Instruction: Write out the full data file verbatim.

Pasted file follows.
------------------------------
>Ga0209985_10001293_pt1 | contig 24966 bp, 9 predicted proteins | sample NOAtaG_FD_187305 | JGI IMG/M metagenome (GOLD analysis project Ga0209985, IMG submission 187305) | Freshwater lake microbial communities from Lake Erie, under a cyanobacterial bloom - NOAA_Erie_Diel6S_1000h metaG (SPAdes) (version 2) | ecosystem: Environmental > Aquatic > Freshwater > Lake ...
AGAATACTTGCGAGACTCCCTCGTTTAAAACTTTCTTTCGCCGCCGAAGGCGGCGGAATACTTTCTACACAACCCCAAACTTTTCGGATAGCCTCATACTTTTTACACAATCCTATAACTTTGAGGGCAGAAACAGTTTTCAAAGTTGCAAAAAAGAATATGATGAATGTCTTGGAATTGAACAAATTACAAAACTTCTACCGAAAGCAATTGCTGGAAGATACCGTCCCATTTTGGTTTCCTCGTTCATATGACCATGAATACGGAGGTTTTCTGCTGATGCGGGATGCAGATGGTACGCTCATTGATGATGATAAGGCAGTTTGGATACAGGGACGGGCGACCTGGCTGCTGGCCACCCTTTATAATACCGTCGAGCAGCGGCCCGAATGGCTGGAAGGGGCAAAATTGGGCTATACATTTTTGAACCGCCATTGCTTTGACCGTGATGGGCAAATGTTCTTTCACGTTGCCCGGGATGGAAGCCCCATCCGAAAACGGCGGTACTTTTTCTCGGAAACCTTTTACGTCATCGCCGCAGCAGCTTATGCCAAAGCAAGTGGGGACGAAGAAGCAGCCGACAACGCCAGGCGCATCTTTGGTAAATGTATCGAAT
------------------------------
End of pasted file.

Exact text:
>Ga0209985_10001293_pt1 | contig 24966 bp, 9 predicted proteins | sample NOAtaG_FD_187305 | JGI IMG/M metagenome (GOLD analysis project Ga0209985, IMG submission 187305) | Freshwater lake microbial communities from Lake Erie, under a cyanobacterial bloom - NOAA_Erie_Diel6S_1000h metaG (SPAdes) (version 2) | ecosystem: Environmental > Aquatic > Freshwater > Lake ...
AGAATACTTGCGAGACTCCCTCGTTTAAAACTTTCTTTCGCCGCCGAAGGCGGCGGAATACTTTCTACACAACCCCAAACTTTTCGGATAGCCTCATACTTTTTACACAATCCTATAACTTTGAGGGCAGAAACAGTTTTCAAAGTTGCAAAAAAGAATATGATGAATGTCTTGGAATTGAACAAATTACAAAACTTCTACCGAAAGCAATTGCTGGAAGATACCGTCCCATTTTGGTTTCCTCGTTCATATGACCATGAATACGGAGGTTTTCTGCTGATGCGGGATGCAGATGGTACGCTCATTGATGATGATAAGGCAGTTTGGATACAGGGACGGGCGACCTGGCTGCTGGCCACCCTTTATAATACCGTCGAGCAGCGGCCCGAATGGCTGGAAGGGGCAAAATTGGGCTATACATTTTTGAACCGCCATTGCTTTGACCGTGATGGGCAAATGTTCTTTCACGTTGCCCGGGATGGAAGCCCCATCCGAAAACGGCGGTACTTTTTCTCGGAAACCTTTTACGTCATCGCCGCAGCAGCTTATGCCAAAGCAAGTGGGGACGAAGAAGCAGCCGACAACGCCAGGCGCATCTTTGGTAAATGTATCGAAT